It's an interesting theory. That the assault of choices offered up by turning on the TV, or eating breakfast, or going to a coffee shop, a cinema, a DVD store, a restaurant, or going to work, or stumbling down supermarket aisles, that endless cycle of small and often insignificant decisions, turns out to be such a legion of intrusion into the way our minds have learned to work over hundreds of thousands of years that humans are left less able to function at peak performance :
Woe to the caffeinated, for gone are the days of simply grabbing a coffee. Today's order requires surviving a gauntlet of choices: Latte or Americano? Flavored or plain? Cream and sugar? Small, medium or large? And the list goes on.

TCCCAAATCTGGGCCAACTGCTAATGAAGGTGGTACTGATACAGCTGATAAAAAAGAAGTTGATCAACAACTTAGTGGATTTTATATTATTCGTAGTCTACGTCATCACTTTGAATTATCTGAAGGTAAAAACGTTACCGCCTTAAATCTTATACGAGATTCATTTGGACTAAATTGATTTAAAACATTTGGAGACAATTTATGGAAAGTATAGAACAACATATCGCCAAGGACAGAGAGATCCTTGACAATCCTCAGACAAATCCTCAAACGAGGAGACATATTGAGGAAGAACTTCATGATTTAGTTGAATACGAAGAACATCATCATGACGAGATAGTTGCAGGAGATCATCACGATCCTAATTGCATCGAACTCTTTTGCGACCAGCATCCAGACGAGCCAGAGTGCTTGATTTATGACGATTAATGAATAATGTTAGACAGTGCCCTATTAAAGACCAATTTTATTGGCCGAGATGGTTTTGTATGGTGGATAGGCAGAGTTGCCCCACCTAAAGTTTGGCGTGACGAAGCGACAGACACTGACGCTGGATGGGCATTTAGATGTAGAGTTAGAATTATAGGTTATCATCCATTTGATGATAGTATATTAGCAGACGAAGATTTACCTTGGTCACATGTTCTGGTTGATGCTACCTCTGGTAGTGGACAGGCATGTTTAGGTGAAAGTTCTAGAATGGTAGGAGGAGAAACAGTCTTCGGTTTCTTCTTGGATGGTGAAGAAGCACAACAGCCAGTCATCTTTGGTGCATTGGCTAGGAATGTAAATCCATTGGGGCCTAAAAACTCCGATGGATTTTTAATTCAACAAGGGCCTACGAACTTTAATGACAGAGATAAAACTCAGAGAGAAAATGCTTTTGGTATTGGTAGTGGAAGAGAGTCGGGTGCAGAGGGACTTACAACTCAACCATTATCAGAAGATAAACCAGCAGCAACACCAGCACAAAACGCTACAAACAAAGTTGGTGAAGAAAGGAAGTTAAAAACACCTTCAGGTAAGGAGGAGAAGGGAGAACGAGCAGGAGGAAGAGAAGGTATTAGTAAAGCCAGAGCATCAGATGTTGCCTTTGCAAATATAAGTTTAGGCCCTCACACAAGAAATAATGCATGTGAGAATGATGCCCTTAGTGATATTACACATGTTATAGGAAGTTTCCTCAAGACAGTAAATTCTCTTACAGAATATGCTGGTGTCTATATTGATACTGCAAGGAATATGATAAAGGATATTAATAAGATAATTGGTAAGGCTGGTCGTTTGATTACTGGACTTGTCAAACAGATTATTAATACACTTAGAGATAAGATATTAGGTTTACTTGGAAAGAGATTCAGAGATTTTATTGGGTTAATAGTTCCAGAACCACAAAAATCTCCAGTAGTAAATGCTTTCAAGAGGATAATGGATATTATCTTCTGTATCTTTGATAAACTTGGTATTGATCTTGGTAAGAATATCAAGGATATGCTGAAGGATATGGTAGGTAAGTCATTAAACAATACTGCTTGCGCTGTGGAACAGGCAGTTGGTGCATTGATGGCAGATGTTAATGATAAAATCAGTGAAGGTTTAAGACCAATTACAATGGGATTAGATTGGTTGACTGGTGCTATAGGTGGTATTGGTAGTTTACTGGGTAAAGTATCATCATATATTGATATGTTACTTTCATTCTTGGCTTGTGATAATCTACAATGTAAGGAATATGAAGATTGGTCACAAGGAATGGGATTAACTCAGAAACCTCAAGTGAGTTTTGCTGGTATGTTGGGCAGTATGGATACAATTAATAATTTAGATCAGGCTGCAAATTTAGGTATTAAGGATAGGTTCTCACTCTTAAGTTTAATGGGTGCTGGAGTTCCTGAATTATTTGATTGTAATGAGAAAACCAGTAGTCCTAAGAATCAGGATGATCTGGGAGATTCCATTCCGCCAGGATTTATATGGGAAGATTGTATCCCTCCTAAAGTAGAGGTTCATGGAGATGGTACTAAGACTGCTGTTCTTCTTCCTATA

New research shows that such daily decisions eat up limited mental resources, ultimately rendering our self-control into mush. Which means making too many decisions might be why many people can't stick to a diet, finish a big project or even complete simple daily tasks.
"It's a strange paradox because human beings are drawn to choice," said study co-author Kathleen Vohs, a marketing professor at the University of Minnesota's Carlson School of Management. "We love having more choices, but at the same time the human psyche is easily overcome by them."
Read the rest here. Or don't. I'm not asking you to make a decision, nor do I seek to cause further option anxiety. I won't add to the lessening of your mental resources.
Now there are ads for mind-bogglingly expensive sleep spas (you pay to go somewhere to sleep uninterrupted) showing up in the weekend papers, perhaps the time has come for a holiday resort where you are required to make absolutely no decisions at all, all day, everyday.
It could be called 'Whatever...'